So I think for me, I was like, “Wow, this is it. This is what I want to do. This is the person I’m going to sing with, and I want to do it all the time. And I didn’t care about making money. I was like, I just want to do this.” It wasn’t about fame or… I wasn’t thinking about the way you think now because, so things are so accessible with YouTube and people that become sort of instantly famous. And at the time we didn’t have any of that. So I was just, all I could think about was every day I want to do this, that was the important thing, right? Which I think is good because look at where we are. I think it’s good to have that perspective of something that you just love. That was my response. You’re accurate. I don’t know where you get your info, but it’s good.

Debbie Millman:

Emily, was it the same for you? I kind of got the sense as I was researching your histories together and separately that it wasn’t quite the same epiphany.

Amy Ray:

It’s okay.

Emily Saliers:

No, not the way Amy describes it for her, but what it was the most fun thing I was doing. And we became really good friends in high school. I mean, we used to quote lyrics to each other. We loved The Last Time I Saw Richard by Joni Mitchell, and we did remember Amy, we used to get so heavy into lyrics and…

Amy Ray:

Yeah, sign them in our yearbooks and so-

Emily Saliers:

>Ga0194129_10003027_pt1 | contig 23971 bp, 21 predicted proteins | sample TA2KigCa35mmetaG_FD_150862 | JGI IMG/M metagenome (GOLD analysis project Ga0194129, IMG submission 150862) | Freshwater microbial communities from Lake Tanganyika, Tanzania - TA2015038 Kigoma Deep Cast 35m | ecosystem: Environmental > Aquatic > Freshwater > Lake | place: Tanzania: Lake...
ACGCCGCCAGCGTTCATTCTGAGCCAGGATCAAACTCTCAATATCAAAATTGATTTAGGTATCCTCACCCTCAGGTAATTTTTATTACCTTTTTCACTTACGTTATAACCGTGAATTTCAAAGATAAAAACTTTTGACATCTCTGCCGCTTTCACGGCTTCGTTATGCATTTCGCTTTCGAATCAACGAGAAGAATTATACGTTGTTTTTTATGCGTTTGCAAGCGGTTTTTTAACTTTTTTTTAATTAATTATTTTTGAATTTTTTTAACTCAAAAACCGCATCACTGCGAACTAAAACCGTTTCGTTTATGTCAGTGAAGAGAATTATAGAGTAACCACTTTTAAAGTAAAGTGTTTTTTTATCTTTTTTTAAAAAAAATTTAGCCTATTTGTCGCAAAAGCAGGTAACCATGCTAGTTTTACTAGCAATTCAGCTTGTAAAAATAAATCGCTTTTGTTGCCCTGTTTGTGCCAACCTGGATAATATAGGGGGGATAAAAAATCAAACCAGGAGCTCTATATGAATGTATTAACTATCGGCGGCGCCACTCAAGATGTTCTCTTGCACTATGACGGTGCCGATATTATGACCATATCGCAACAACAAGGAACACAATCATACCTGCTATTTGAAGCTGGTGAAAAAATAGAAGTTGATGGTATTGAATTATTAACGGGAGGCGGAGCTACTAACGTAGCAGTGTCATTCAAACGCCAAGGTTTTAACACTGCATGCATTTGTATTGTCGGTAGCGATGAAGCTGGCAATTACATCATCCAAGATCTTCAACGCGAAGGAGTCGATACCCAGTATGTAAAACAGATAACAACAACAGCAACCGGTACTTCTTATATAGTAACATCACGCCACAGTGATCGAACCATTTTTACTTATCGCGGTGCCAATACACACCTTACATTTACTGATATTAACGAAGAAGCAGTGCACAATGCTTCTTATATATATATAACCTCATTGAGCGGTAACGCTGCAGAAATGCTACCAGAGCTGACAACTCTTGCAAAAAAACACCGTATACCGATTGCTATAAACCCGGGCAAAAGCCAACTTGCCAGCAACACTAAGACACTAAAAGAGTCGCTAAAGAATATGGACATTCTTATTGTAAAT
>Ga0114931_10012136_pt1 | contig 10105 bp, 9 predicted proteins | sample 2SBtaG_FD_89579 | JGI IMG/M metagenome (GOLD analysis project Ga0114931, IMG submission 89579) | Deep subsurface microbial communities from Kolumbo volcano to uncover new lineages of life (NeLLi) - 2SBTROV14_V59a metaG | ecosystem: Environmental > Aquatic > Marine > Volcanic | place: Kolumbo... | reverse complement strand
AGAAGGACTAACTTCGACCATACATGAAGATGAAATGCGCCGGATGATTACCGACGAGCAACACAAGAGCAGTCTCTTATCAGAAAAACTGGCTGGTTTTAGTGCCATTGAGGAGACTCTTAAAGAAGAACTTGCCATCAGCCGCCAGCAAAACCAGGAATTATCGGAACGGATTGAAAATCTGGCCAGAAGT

Sign them in our yearbooks. And so we were best friends at that point in high school, very soul connected, but just playing those songs together was fun. We both picked songs that we liked to do and then we were really encouraged by our AP English teacher, Mr. Lloyd, Ellis Lloyd. And so he set us up with like, “Well, why don’t you learn some songs and you can play for the class.” But I have never in my life sort of Amy’s so in touch with what’s going on. And she has a vision for things, and she always knew what to play next and kind of what to do. And I mean, I’m not trying to be self-deprecating, but I’m a little bit head in the clouds just trying to figure out what’s going on around me. And so for me, it was just like, “Wow, this is really, really fun.” And Amy really propelled us in terms of the next steps to take. But I also, I wanted to be an English teacher.

Debbie Millman:

I know I wanted to talk about that.

Emily Saliers:

And then when I was 11, I was taking classical guitar and I was just into a different kind of music really until I became more co-rooted in the music that Amy was turning me onto. And then when we start, instead of learning a song by the Beatles or Carol King or James Taylor, we would learn a song by Everything But The Girl or maybe Lloyd Cole or something like that. And she just opened my world, but I was never a visionary with what I wanted to do with the rest of my life except this distant thing of being an English teacher. And then we went to different colleges at first, so it was like, “Okay, well, whatever happens, happens.”

Debbie Millman:

That was Amy Ray and Emily Saliers. Joan as Policewoman is the stage name of Joan Wasser. She took on that moniker in 2002, but many years before that, she met someone who would change her life.

Joan, in 1994, the musician Jeff Buckley shared a bill with The Dambuilders, and this was about a month before his debut album Grace came out. The two of you fell in love. Was it love at first sight?